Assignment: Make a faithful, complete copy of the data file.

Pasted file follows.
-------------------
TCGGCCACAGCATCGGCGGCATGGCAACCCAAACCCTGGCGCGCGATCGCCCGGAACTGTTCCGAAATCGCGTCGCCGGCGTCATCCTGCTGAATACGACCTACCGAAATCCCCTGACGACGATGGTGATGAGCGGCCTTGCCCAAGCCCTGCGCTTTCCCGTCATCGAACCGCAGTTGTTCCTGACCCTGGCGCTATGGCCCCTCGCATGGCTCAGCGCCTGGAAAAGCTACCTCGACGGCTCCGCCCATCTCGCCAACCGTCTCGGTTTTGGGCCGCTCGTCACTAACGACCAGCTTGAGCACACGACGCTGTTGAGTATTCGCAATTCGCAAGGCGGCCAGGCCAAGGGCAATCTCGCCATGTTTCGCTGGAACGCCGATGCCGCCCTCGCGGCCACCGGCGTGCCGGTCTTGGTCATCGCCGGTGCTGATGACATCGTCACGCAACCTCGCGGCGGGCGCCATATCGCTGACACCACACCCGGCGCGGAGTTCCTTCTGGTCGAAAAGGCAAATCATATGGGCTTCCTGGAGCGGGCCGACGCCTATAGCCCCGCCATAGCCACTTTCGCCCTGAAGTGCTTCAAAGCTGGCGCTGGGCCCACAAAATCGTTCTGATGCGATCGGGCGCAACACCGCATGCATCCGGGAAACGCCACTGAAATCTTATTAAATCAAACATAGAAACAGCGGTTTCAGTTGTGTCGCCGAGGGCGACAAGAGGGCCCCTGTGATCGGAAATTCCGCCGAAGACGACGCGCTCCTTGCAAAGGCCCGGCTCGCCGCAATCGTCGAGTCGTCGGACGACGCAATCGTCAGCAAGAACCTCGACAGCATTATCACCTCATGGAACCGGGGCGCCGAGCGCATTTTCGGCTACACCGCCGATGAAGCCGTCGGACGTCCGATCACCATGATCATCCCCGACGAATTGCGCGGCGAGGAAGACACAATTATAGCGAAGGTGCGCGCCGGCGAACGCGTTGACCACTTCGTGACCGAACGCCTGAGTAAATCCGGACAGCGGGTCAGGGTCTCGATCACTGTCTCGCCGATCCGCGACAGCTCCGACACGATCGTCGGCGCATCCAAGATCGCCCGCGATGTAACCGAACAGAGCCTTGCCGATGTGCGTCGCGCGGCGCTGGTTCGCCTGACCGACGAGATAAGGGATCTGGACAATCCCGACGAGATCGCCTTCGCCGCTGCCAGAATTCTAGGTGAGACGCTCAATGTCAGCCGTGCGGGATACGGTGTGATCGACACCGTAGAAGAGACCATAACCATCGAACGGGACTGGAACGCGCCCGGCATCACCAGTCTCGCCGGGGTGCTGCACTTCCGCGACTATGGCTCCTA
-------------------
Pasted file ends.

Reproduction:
TCGGCCACAGCATCGGCGGCATGGCAACCCAAACCCTGGCGCGCGATCGCCCGGAACTGTTCCGAAATCGCGTCGCCGGCGTCATCCTGCTGAATACGACCTACCGAAATCCCCTGACGACGATGGTGATGAGCGGCCTTGCCCAAGCCCTGCGCTTTCCCGTCATCGAACCGCAGTTGTTCCTGACCCTGGCGCTATGGCCCCTCGCATGGCTCAGCGCCTGGAAAAGCTACCTCGACGGCTCCGCCCATCTCGCCAACCGTCTCGGTTTTGGGCCGCTCGTCACTAACGACCAGCTTGAGCACACGACGCTGTTGAGTATTCGCAATTCGCAAGGCGGCCAGGCCAAGGGCAATCTCGCCATGTTTCGCTGGAACGCCGATGCCGCCCTCGCGGCCACCGGCGTGCCGGTCTTGGTCATCGCCGGTGCTGATGACATCGTCACGCAACCTCGCGGCGGGCGCCATATCGCTGACACCACACCCGGCGCGGAGTTCCTTCTGGTCGAAAAGGCAAATCATATGGGCTTCCTGGAGCGGGCCGACGCCTATAGCCCCGCCATAGCCACTTTCGCCCTGAAGTGCTTCAAAGCTGGCGCTGGGCCCACAAAATCGTTCTGATGCGATCGGGCGCAACACCGCATGCATCCGGGAAACGCCACTGAAATCTTATTAAATCAAACATAGAAACAGCGGTTTCAGTTGTGTCGCCGAGGGCGACAAGAGGGCCCCTGTGATCGGAAATTCCGCCGAAGACGACGCGCTCCTTGCAAAGGCCCGGCTCGCCGCAATCGTCGAGTCGTCGGACGACGCAATCGTCAGCAAGAACCTCGACAGCATTATCACCTCATGGAACCGGGGCGCCGAGCGCATTTTCGGCTACACCGCCGATGAAGCCGTCGGACGTCCGATCACCATGATCATCCCCGACGAATTGCGCGGCGAGGAAGACACAATTATAGCGAAGGTGCGCGCCGGCGAACGCGTTGACCACTTCGTGACCGAACGCCTGAGTAAATCCGGACAGCGGGTCAGGGTCTCGATCACTGTCTCGCCGATCCGCGACAGCTCCGACACGATCGTCGGCGCATCCAAGATCGCCCGCGATGTAACCGAACAGAGCCTTGCCGATGTGCGTCGCGCGGCGCTGGTTCGCCTGACCGACGAGATAAGGGATCTGGACAATCCCGACGAGATCGCCTTCGCCGCTGCCAGAATTCTAGGTGAGACGCTCAATGTCAGCCGTGCGGGATACGGTGTGATCGACACCGTAGAAGAGACCATAACCATCGAACGGGACTGGAACGCGCCCGGCATCACCAGTCTCGCCGGGGTGCTGCACTTCCGCGACTATGGCTCCTA